North Shore Story: a real estate rumble!

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The plot thinnens.

The Steelers development group has threatened to sue the guy who wants to buy the same three-acre slice of the North Side it covets, but its legal argument looks tissue-thin.

The top man at Buchanan Ingersoll & Rooney penned a letter that essentially says nobody has the right to say out loud how much he thinks this land is worth or what he might do with it.

Merrill Stabile, Pittsburgh's parking king, is the man accused of the transgression. Mr. Stabile has offered $10 million for a piece of land between the stadiums that the Steelers/Pirates development group has an option to buy for $1.3 million. On Friday, he announced a real-estate partner to build a "signature office tower" on the spot.

John Barbour, CEO and managing director of the big law firm, sent Mr. Stabile a missive last week telling him thou shalt not covet thy neighbor's parking lot because, in this case, that's "tortious interference with existing and prospective contractual relationships.''

That might be a greater stretch than the one Santonio Holmes made to win Super Bowl XLIII.

Mr. Barbour's letter tells Mr. Stabile what he already knows, that the sports teams' North Shore Developers L.P. has an option agreement that "inter alia'' ("among other things") includes this parcel of land just east of the Stage AE amphitheater. (Just as the NFL loves those ostentatious Roman numerals, lawyers love to lean on Latin.) So Mr. Stabile needs to butt out or be sued, the letter concludes, using way more syllables.

Mr. Stabile laughs off the threat, with good reason. Bruce Ledewitz, a law professor at Duquesne University, says tortious interference occurs only when a person intentionally damages a contractual or business relationship.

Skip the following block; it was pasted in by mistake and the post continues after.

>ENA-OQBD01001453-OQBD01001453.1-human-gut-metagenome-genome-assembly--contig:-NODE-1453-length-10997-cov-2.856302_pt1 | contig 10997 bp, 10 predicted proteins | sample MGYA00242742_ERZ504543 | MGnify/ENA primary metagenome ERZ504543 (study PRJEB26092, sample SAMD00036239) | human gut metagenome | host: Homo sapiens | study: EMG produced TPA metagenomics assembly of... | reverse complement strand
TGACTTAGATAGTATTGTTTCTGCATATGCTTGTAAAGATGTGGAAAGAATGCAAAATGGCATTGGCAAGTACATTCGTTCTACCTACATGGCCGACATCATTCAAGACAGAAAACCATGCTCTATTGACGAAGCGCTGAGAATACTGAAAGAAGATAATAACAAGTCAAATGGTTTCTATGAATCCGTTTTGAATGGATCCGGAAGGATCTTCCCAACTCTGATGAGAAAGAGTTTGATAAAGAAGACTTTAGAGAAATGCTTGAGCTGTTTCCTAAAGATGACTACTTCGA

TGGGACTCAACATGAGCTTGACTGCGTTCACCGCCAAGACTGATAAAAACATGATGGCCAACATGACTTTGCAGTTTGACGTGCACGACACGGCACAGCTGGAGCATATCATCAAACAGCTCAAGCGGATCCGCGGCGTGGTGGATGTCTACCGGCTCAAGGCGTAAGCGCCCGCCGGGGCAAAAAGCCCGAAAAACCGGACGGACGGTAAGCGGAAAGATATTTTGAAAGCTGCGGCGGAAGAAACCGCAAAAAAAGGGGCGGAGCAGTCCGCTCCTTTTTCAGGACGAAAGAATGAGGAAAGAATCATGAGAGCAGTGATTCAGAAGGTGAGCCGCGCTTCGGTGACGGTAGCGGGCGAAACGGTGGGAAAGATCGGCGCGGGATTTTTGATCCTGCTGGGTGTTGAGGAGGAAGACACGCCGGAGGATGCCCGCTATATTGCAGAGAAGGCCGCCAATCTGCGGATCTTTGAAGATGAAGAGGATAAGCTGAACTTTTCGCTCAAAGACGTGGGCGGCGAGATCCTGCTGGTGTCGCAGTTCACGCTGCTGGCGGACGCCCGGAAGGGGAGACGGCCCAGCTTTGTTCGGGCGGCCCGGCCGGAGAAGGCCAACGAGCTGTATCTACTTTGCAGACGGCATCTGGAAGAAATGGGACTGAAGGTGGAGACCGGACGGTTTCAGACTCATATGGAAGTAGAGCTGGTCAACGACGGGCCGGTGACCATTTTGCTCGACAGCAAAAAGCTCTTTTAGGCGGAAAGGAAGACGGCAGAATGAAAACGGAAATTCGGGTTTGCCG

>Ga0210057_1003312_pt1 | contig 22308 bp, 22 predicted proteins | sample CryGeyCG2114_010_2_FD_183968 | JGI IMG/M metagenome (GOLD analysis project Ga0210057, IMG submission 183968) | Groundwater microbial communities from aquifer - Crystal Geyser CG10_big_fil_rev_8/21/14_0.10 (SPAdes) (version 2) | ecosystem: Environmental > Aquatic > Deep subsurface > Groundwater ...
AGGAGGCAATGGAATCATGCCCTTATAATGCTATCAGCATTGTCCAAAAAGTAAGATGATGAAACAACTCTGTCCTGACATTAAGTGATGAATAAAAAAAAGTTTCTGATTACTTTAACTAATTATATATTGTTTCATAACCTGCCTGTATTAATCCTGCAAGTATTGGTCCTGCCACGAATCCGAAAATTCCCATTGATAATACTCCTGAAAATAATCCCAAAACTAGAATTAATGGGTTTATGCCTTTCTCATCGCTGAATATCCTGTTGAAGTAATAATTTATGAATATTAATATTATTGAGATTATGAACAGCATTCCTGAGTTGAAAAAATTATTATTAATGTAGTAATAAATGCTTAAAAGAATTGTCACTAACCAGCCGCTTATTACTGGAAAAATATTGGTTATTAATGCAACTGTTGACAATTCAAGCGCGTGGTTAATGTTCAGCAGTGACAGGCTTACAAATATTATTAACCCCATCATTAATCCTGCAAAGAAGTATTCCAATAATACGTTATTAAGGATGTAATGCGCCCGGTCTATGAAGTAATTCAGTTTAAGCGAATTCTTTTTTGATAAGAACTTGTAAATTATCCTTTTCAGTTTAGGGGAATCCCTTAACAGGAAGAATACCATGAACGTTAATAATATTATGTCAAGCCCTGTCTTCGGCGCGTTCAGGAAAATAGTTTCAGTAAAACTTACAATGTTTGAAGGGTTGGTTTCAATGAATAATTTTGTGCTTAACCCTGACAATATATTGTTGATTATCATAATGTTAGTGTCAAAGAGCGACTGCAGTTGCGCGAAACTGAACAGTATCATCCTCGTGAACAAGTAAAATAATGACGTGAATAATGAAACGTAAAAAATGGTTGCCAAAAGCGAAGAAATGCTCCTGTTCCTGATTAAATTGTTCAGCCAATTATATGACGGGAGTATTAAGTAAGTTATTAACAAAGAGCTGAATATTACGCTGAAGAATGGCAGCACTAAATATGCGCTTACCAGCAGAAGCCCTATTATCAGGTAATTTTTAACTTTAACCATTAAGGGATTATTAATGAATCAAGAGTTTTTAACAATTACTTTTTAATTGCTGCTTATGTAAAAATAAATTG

Nobody's asking anyone to break a contract here. All the Steelers development group has to do is what it promised to do under its deal, Mr. Ledewitz said.

This is getting interesting because the Steelers, Pirates and their development partner, Continental Real Estate Cos., evidently face a deadline this week that requires them to move ahead on an optioned parcel. Twice in the past year, the city Stadium Authority has effectively extended the development deadline.

So all Mr. Stabile seems to be saying with his offer -- seven and half times larger than North Shore Developers' -- is "think of us in a week,'' Mr. Ledewitz said.

The authority can't break its deal, but it doesn't have to extend it if the deadline isn't met. Any credible development plan that reaps more for taxpayers has to be considered.

The Steelers group is certainly right to assert that it has "invested tens of millions of dollars in successfully developing numerous parcels of land on the North Shore ... which have taken place in less-than-optimal financial times." Frank Kass, Continental's chairman, put the number at $130 million-plus last week, which has resulted in two office buildings, a string of bar/restaurants, a hotel and the amphitheater.

Nobody should scoff at that; this development has transformed an area that, during the three-decade Three Rivers Stadium era, was lifeless. Now the riverfront is alive with diners, concert-goers, cyclists, walkers and runners, even when there's no game.

But that vaunted private investment is still a fraction of the $1 billion-plus of public investment in stadiums, the convention center, the riverfront park, roads, the parking garage and the North Shore Connector. So implications in Mr. Barbour's letter that North Shore Developers made genuine sacrifices amount to light comedy.

Yes, "the Steelers agreed to forego their pursuit of a $4 million development grant'' for the amphitheater so the authority could use it to build a 1,300-space parking garage. But the reason for that garage is so that Steelers and Pirates fans have a place to park their cars: The teams are building all this stuff, designed for further wallet-lightening, in former parking lots.

That the state later turned around and gave North Shore Developers $2.5 million for its amphitheater escapes Mr. Barbour's mention. That's a genuine shame, and leaves us still wondering about the Latin phrase for "sweetheart deal.''

Brian O'Neill: or 412-263-1947.


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